Block Plane vs. Bench Plane – What are the Differences?

Difference between Block and Bench Plane

Although similar in some ways, the block plane and the bench plane are two different types of woodworking planes.

They are quite common and used by carpenters, woodworkers, and those who design their own projects.

The main difference between a block plane and a bench plane is that block planes are smaller and have a bevel facing upwards, while bench planes are larger and have a bevel facing downwards.

A block plane is basically a small hand plane designed to smooth end grain and boards with irregular shapes. A bench plane is a larger hand plane designed for taking heavy shavings on longboards.

Because of their differences, knowing which one to use on your project should be based on the purpose of the block or bench plane.

What you will see in this article is the other major differences between the block plane and the bench plane.

Armed with this information, you can make the best-informed decision about which one to use for your project.

Block Plane vs. Bench Plane – Difference

The first noticeable distinction between the bench plane and block plane is in their beveled face.

For block planes, the bevel is facing up, while on bench planes, the cutting bevel is facing down. 

The other variation is in the materials they are made up of. While block planes tend to be made from softer metals such as brass or copper, bench planes are mostly made out of steel.

A few other major differences between both these wood planes include:

1- The Size

Block planes tend to be smaller, with most limited to a length of 6” or 7”. This makes them easy to store and also use with one hand.

Bench planes come in different sizes but tend to be longer. The sizes are denoted by a numbering system that ranges from 1 to 8.

Smoothing planers are numbered from 4 to 4 ½ and may range up to 10” in length.

Jack planes are numbered from 5 to 5 ¼ and may range from 11” to 15”, although the most popular is 14”.

Jointer planes are the longest and are numbered from 7 to 8. They tend to be from 22” up to 30” in length. Other differences include the following.

2- The Blade

The block plane generally has a blade length of 1” to 2” that is mounted on the end of the body.

You can set the blade vertically and from any location from the top to the bottom. Most block planes are set about 3/8” above the sole.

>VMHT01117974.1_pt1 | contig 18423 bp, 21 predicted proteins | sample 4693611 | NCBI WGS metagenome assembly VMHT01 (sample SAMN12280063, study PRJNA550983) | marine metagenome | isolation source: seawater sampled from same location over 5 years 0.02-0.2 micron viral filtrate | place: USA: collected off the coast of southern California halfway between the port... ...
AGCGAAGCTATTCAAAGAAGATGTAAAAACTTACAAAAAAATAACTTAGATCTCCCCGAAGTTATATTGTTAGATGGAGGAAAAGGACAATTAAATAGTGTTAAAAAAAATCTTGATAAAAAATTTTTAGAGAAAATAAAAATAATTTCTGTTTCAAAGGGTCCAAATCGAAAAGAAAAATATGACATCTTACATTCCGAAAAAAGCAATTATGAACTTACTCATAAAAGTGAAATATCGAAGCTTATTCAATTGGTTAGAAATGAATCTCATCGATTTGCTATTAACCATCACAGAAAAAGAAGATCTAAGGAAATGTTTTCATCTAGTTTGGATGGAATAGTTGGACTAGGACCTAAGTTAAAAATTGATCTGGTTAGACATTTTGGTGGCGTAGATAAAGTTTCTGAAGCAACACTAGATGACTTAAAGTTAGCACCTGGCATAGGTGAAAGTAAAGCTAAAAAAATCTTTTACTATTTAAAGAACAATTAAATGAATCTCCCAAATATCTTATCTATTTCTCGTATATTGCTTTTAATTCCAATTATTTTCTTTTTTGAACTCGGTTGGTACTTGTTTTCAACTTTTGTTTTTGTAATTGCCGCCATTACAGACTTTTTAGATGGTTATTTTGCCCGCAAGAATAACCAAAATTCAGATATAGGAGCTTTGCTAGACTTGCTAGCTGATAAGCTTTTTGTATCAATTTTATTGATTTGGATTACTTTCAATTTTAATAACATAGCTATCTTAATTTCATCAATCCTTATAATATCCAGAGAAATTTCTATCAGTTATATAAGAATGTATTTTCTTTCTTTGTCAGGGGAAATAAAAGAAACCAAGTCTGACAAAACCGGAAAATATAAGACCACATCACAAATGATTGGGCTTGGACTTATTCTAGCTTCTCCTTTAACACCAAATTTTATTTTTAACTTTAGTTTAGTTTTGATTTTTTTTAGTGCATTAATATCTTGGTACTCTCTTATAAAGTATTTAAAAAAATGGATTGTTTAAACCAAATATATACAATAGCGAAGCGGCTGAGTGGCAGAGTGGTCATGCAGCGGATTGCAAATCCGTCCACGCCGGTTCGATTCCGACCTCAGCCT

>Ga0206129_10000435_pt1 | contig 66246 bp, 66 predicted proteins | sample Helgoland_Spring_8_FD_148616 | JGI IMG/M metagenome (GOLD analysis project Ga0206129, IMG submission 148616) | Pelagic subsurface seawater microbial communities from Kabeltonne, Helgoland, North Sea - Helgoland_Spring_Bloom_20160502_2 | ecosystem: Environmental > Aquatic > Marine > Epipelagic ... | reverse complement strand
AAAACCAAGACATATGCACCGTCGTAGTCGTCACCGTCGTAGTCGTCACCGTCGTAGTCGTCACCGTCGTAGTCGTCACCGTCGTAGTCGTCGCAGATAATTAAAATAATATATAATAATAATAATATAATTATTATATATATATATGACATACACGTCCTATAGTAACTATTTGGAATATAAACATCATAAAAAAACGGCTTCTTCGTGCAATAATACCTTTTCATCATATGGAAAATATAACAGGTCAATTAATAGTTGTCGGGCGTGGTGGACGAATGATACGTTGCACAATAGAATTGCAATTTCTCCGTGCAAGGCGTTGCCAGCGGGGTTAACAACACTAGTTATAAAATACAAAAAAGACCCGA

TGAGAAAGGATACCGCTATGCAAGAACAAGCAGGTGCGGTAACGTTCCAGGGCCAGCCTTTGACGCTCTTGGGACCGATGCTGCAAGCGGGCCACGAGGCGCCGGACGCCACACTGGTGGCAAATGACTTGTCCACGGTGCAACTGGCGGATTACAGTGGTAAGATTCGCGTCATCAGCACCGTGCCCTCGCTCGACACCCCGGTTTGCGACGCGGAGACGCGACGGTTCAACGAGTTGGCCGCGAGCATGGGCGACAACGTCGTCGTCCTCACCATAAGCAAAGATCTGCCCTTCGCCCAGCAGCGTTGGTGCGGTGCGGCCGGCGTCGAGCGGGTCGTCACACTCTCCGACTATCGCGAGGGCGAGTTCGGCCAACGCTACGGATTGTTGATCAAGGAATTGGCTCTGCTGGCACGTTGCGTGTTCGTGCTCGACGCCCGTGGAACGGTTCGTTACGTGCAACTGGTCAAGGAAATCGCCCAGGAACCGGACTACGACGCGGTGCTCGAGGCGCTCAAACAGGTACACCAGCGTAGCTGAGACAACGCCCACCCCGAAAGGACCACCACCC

Bench planes have a blade that ranges from 1 ½” to 5” wide and from 2 ½” to 8” long, depending on their use.

You can adjust the mouth opening along with the depth of the blade. The blade can be adjusted to several different positions by using a wrench or screwdriver.

3- The Blade Angle

Apart from their respective sizes, the most noticeable difference between block and bench planes are the angles at which their blades are set.

Block planes have blades set at roughly 20-degree angles, while bench planes have blade angles up to 45 degrees. This makes block planes well-suited for trimming and shaving off wood pieces. In contrast, bench planes may tend to gouge the wood fibers.

Bench vs Block Plane

Basic Uses of Block Plane and Bench Plane

A typical block plane is best suited for tight areas that are too small or restricted for a hand planner to move about.

Block planes tend to be compact and are primarily used for making blocks and boards.

Those who use a block plane are generally removing stock or smoothing surfaces.

1- Smoothing:

Because the block plane is crafted from heavy materials such as iron, it can go through wood fibers quickly and easily.

For hardwoods that have been cut by a saw, a block plane is exceptional for its ability to smooth the edges quickly and easily.

It’s also well-suited for softer woods, particularly pine, as the resin and pitch from that wood do not build up in the blades.

A block plane is also a great tool for

2- Flush Trimming:

You can trim down the edges where boards meet.

Plus, the block plane can quickly trim flush surfaces so you can join wood together tightly.

The block plane will leave the joint looking clean, neat, and attractive while also being nearly invisible to the naked eye.

One greatest advantages of a block plane is that you can use the cutting end to shape boards and other surfaces of wood. This means foregoing the larger bench plane.

Uses of Bench Plane

For those who love woodworking, the bench plane is also one of the essential tools on the market.